“It wasn’t a game that you would use to convince someone to become a supporter, but the atmosphere at Upton Park was really special. I took that with me and there were players in the team like Paolo Di Canio who I was a fan of. It was fun to support a team that no one could accuse me of being a frontrunner. Pretty much everyone I met either supported Manchester United, Chelsea or Arsenal so I liked the fact I picked a mid-table team and I was sticking with them.”

During the early 2000s, the likes of Rio Ferdinand, Frank Lampard, Joe Cole, Kanoute and Trevor Sinclair were key players for West Ham. In the current team Meyers has enjoyed watching Antonio, Jesse Lingard and Declan Rice thrive under manager David Moyes. Still, it should come as no surprise Di Canio remains his favourite player.

“I liked his expressions and the way his face looked,” Meyers deadpans. “Facially he seemed to be playing at a higher intensity than everyone else. Brendan Hunt is one of the stars on this show called Ted Lasso and he’s a good friend of mine. He knew I loved West Ham and Di Canio. One year he got me a birthday present but it was a Charlton Athletic Paolo Di Canio jersey. I was like, ‘Buddy?’ and he said, ‘I know, I messed up when I bought it online’. So that’s the one soccer jersey I’ve never worn.”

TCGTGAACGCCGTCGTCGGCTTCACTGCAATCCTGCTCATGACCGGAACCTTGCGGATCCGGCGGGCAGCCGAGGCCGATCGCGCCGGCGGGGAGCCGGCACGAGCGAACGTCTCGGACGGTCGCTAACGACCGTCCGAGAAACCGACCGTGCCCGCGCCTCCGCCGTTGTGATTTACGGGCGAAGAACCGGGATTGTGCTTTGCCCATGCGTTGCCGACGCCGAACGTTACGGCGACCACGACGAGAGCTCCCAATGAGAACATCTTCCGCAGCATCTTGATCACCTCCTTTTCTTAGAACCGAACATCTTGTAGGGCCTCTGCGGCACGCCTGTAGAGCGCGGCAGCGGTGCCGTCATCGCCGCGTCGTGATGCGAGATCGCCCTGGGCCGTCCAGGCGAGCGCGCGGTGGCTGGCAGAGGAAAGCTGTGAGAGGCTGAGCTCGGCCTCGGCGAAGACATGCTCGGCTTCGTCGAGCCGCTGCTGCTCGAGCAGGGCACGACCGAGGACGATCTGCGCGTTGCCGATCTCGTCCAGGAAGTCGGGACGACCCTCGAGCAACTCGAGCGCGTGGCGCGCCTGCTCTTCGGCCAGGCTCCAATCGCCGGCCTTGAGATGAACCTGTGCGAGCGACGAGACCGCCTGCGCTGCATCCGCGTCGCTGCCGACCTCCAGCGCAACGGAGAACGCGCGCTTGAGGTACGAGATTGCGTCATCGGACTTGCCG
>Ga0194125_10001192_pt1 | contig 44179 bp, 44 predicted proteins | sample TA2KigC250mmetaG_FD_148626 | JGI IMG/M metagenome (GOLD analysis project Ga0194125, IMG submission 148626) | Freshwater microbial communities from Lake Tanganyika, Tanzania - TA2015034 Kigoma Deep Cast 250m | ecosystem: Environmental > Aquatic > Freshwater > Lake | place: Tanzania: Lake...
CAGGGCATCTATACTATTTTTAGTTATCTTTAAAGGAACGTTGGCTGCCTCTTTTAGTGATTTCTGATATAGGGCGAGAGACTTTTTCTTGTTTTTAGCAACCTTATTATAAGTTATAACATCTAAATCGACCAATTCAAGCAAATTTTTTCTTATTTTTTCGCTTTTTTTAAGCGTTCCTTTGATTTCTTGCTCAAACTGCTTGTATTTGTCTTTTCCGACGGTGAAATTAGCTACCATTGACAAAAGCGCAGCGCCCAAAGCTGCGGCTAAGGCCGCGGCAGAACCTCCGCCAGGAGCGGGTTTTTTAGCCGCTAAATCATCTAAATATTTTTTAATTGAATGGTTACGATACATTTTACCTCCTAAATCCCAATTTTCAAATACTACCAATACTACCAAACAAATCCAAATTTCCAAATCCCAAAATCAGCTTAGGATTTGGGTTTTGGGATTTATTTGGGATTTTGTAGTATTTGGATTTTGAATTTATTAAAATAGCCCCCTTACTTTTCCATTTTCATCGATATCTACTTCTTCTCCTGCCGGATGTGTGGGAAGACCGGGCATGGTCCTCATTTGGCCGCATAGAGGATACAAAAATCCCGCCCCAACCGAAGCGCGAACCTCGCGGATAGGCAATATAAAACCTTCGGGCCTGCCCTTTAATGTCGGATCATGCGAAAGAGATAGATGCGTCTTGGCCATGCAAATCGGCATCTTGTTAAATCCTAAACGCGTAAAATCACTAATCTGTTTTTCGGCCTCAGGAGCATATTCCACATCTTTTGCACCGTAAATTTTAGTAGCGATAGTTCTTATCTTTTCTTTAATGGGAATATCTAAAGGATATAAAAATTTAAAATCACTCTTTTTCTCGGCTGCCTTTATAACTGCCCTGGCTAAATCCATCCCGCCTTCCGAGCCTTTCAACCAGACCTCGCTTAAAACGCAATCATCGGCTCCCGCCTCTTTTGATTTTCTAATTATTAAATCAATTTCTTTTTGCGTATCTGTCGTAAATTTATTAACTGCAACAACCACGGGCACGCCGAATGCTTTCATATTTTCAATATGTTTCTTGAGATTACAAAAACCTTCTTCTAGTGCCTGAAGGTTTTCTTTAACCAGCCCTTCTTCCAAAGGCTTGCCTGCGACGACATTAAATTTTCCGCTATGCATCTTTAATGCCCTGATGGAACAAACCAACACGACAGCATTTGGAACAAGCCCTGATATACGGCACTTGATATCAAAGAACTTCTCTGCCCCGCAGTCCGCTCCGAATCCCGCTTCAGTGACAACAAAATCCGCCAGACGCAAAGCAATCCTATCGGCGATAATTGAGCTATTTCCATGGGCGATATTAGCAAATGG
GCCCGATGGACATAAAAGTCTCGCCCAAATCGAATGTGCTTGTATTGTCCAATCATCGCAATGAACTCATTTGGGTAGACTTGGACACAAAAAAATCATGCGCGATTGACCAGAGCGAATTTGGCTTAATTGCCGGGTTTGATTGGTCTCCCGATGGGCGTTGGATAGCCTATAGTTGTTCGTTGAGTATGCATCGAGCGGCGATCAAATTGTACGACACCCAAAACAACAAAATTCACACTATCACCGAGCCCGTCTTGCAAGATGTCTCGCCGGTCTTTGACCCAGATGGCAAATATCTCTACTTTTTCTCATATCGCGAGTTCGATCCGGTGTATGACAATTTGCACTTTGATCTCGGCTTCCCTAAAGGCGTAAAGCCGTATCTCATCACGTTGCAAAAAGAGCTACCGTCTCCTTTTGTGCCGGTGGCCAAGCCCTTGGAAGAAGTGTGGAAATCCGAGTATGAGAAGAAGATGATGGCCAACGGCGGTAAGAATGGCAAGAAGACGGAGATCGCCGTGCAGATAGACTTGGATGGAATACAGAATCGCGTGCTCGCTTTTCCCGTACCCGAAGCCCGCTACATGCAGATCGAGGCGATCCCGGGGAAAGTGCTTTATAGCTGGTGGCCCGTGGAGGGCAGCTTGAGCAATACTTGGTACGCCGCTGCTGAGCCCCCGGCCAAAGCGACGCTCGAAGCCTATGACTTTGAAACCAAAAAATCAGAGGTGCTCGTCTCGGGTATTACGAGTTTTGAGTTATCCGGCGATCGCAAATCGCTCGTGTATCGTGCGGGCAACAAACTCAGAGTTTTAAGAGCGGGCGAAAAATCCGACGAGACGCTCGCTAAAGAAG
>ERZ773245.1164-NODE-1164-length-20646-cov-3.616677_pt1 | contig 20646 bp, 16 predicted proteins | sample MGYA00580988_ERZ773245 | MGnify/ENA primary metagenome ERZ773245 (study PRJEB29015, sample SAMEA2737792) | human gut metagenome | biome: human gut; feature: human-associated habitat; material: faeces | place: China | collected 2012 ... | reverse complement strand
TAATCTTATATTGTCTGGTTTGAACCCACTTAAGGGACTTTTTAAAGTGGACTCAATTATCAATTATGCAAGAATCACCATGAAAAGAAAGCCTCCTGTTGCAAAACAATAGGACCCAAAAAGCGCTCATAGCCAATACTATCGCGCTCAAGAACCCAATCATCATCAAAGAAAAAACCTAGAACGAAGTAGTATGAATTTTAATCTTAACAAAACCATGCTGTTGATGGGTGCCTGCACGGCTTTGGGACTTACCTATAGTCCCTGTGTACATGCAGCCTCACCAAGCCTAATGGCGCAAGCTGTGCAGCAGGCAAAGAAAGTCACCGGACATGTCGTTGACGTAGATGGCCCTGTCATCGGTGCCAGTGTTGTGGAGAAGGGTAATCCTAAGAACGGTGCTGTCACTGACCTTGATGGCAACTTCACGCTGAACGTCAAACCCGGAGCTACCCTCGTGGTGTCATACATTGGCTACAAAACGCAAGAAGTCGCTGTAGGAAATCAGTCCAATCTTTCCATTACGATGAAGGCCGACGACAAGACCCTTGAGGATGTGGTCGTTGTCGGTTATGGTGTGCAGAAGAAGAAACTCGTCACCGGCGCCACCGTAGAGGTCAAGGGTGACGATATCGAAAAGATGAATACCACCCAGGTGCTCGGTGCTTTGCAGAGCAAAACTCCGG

Meyers tries his best to watch every match, although it can be difficult due to the time difference. In the UK the kick-off time for the recent 3-2 defeat at Newcastle United was 12:30pm, which would have been 7:30am for Meyers. Like most supporters, he has been enthralled by this remarkable season but has found that the final result will often affect his mood.

“The hardest part about watching matches is juggling it with two kids who are three and five,” he says. “They have 9am soccer and the most depressing thing about that Newcastle match was we were already down by two goals. Then I had to watch my kids play even worse than that. I said to myself, ‘You know what, we’re not coming back from 2-0 down. We’re down to 10 men, I’m not even going to look at my phone’.

“Then when my kids’ soccer game ended I looked at my phone and I was actually happy to see we lost 3-2. Early kick-off games are hard to watch and after the Newcastle game all of sudden it’s lunch and I feel short-tempered. I’m just trying to put my finger on it and then I realise I feel like that because West Ham lost. Sometimes I will have this moment like, ‘Why do I hate my kids today? Oh right, it’s not them, it’s because West Ham lost today’.”

Prior to the season opener against Newcastle in September, The Athletic’s Hope-O-Meter had West Ham bottom. At the time supporters feared Rice would join Chelsea, Grady Diangana joined West Brom and a lack of signings meant fans thought the 2020-21 campaign would again see the club embroiled in a relegation fight.